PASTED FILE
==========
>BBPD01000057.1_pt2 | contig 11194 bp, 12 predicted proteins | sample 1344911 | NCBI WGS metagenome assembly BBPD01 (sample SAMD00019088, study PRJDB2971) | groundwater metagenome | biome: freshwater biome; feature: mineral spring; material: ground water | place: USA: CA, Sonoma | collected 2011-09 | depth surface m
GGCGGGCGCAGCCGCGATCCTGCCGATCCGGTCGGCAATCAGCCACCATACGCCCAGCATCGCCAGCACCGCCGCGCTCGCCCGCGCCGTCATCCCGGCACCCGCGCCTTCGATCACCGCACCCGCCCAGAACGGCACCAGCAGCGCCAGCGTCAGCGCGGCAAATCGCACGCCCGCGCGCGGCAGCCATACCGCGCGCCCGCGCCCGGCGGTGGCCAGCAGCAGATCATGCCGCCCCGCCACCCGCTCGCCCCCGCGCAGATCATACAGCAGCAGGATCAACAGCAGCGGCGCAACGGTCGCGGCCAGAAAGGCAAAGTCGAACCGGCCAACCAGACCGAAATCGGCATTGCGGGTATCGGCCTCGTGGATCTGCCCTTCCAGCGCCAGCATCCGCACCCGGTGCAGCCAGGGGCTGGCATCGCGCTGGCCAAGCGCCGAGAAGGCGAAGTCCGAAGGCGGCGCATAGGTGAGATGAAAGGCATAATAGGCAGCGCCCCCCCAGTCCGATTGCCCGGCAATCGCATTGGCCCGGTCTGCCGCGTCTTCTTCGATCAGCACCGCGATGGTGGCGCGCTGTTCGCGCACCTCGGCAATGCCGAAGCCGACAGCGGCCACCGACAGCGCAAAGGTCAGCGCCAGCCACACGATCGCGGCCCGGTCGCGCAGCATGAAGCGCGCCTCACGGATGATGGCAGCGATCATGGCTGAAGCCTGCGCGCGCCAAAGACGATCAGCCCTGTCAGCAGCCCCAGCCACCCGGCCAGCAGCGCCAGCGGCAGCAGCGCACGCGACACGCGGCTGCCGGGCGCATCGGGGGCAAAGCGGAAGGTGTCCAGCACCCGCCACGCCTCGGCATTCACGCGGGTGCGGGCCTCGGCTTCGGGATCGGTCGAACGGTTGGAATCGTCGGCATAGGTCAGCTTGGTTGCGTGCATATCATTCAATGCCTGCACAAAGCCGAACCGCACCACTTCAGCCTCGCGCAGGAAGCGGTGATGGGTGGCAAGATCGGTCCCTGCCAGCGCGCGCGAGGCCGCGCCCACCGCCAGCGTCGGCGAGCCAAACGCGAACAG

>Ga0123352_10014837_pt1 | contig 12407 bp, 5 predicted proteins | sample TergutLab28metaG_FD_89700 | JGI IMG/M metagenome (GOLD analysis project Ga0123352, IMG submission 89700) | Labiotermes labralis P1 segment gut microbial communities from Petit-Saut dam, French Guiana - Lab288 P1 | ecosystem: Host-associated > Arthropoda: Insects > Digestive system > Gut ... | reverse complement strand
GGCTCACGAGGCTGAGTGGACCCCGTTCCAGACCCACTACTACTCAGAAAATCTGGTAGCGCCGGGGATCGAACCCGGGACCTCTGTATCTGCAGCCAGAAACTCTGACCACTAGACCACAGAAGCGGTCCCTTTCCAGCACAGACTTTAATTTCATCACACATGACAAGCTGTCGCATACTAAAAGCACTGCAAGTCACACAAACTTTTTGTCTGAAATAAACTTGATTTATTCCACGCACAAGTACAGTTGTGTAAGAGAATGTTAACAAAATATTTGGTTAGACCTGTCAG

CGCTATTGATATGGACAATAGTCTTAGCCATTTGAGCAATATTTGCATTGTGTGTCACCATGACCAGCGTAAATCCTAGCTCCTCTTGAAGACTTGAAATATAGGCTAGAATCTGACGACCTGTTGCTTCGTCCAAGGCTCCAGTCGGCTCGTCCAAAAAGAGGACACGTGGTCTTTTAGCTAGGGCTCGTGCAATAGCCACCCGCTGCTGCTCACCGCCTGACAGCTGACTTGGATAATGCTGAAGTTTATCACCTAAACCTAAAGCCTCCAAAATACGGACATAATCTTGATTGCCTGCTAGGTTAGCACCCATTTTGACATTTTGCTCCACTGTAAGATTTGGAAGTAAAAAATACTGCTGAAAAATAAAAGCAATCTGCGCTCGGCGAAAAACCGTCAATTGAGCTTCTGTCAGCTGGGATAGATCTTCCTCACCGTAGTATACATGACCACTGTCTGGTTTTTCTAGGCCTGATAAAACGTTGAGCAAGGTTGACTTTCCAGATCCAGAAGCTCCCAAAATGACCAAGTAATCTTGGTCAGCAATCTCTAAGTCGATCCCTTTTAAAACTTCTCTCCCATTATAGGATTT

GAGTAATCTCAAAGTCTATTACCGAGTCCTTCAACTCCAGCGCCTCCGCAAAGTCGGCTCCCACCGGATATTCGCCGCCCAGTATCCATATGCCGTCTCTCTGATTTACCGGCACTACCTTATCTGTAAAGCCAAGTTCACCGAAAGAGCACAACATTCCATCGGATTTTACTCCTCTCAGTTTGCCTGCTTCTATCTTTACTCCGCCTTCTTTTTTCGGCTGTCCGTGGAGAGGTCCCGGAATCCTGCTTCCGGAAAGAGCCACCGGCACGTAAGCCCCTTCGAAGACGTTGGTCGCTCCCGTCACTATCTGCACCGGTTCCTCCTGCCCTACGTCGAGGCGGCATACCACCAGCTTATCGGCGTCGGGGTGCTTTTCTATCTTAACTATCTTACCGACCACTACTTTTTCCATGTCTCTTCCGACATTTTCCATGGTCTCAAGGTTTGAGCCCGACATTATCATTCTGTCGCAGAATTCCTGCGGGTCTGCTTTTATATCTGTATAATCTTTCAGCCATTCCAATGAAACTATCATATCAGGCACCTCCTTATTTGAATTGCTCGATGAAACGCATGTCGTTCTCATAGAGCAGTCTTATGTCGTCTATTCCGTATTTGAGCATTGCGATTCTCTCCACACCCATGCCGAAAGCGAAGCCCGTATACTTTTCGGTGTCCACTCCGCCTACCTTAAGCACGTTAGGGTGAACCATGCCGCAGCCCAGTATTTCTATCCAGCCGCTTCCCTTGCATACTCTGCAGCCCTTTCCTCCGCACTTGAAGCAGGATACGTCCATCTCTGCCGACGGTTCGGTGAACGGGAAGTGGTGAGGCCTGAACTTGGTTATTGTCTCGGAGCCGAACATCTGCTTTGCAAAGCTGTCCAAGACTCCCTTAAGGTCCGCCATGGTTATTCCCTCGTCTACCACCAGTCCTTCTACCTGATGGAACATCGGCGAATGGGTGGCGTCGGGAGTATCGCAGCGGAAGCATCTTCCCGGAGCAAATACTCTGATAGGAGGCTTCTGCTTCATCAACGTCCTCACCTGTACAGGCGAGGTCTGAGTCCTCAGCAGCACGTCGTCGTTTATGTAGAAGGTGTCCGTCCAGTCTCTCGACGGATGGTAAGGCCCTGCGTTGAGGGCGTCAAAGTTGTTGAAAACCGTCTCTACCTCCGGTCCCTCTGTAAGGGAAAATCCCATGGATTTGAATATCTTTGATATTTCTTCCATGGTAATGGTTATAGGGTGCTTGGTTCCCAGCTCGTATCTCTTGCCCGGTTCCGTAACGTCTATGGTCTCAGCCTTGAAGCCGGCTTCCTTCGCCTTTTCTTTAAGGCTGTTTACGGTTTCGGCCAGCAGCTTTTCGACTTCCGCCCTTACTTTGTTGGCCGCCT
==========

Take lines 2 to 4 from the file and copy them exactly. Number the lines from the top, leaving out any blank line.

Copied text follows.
GGCGGGCGCAGCCGCGATCCTGCCGATCCGGTCGGCAATCAGCCACCATACGCCCAGCATCGCCAGCACCGCCGCGCTCGCCCGCGCCGTCATCCCGGCACCCGCGCCTTCGATCACCGCACCCGCCCAGAACGGCACCAGCAGCGCCAGCGTCAGCGCGGCAAATCGCACGCCCGCGCGCGGCAGCCATACCGCGCGCCCGCGCCCGGCGGTGGCCAGCAGCAGATCATGCCGCCCCGCCACCCGCTCGCCCCCGCGCAGATCATACAGCAGCAGGATCAACAGCAGCGGCGCAACGGTCGCGGCCAGAAAGGCAAAGTCGAACCGGCCAACCAGACCGAAATCGGCATTGCGGGTATCGGCCTCGTGGATCTGCCCTTCCAGCGCCAGCATCCGCACCCGGTGCAGCCAGGGGCTGGCATCGCGCTGGCCAAGCGCCGAGAAGGCGAAGTCCGAAGGCGGCGCATAGGTGAGATGAAAGGCATAATAGGCAGCGCCCCCCCAGTCCGATTGCCCGGCAATCGCATTGGCCCGGTCTGCCGCGTCTTCTTCGATCAGCACCGCGATGGTGGCGCGCTGTTCGCGCACCTCGGCAATGCCGAAGCCGACAGCGGCCACCGACAGCGCAAAGGTCAGCGCCAGCCACACGATCGCGGCCCGGTCGCGCAGCATGAAGCGCGCCTCACGGATGATGGCAGCGATCATGGCTGAAGCCTGCGCGCGCCAAAGACGATCAGCCCTGTCAGCAGCCCCAGCCACCCGGCCAGCAGCGCCAGCGGCAGCAGCGCACGCGACACGCGGCTGCCGGGCGCATCGGGGGCAAAGCGGAAGGTGTCCAGCACCCGCCACGCCTCGGCATTCACGCGGGTGCGGGCCTCGGCTTCGGGATCGGTCGAACGGTTGGAATCGTCGGCATAGGTCAGCTTGGTTGCGTGCATATCATTCAATGCCTGCACAAAGCCGAACCGCACCACTTCAGCCTCGCGCAGGAAGCGGTGATGGGTGGCAAGATCGGTCCCTGCCAGCGCGCGCGAGGCCGCGCCCACCGCCAGCGTCGGCGAGCCAAACGCGAACAG

>Ga0123352_10014837_pt1 | contig 12407 bp, 5 predicted proteins | sample TergutLab28metaG_FD_89700 | JGI IMG/M metagenome (GOLD analysis project Ga0123352, IMG submission 89700) | Labiotermes labralis P1 segment gut microbial communities from Petit-Saut dam, French Guiana - Lab288 P1 | ecosystem: Host-associated > Arthropoda: Insects > Digestive system > Gut ... | reverse complement strand
GGCTCACGAGGCTGAGTGGACCCCGTTCCAGACCCACTACTACTCAGAAAATCTGGTAGCGCCGGGGATCGAACCCGGGACCTCTGTATCTGCAGCCAGAAACTCTGACCACTAGACCACAGAAGCGGTCCCTTTCCAGCACAGACTTTAATTTCATCACACATGACAAGCTGTCGCATACTAAAAGCACTGCAAGTCACACAAACTTTTTGTCTGAAATAAACTTGATTTATTCCACGCACAAGTACAGTTGTGTAAGAGAATGTTAACAAAATATTTGGTTAGACCTGTCAG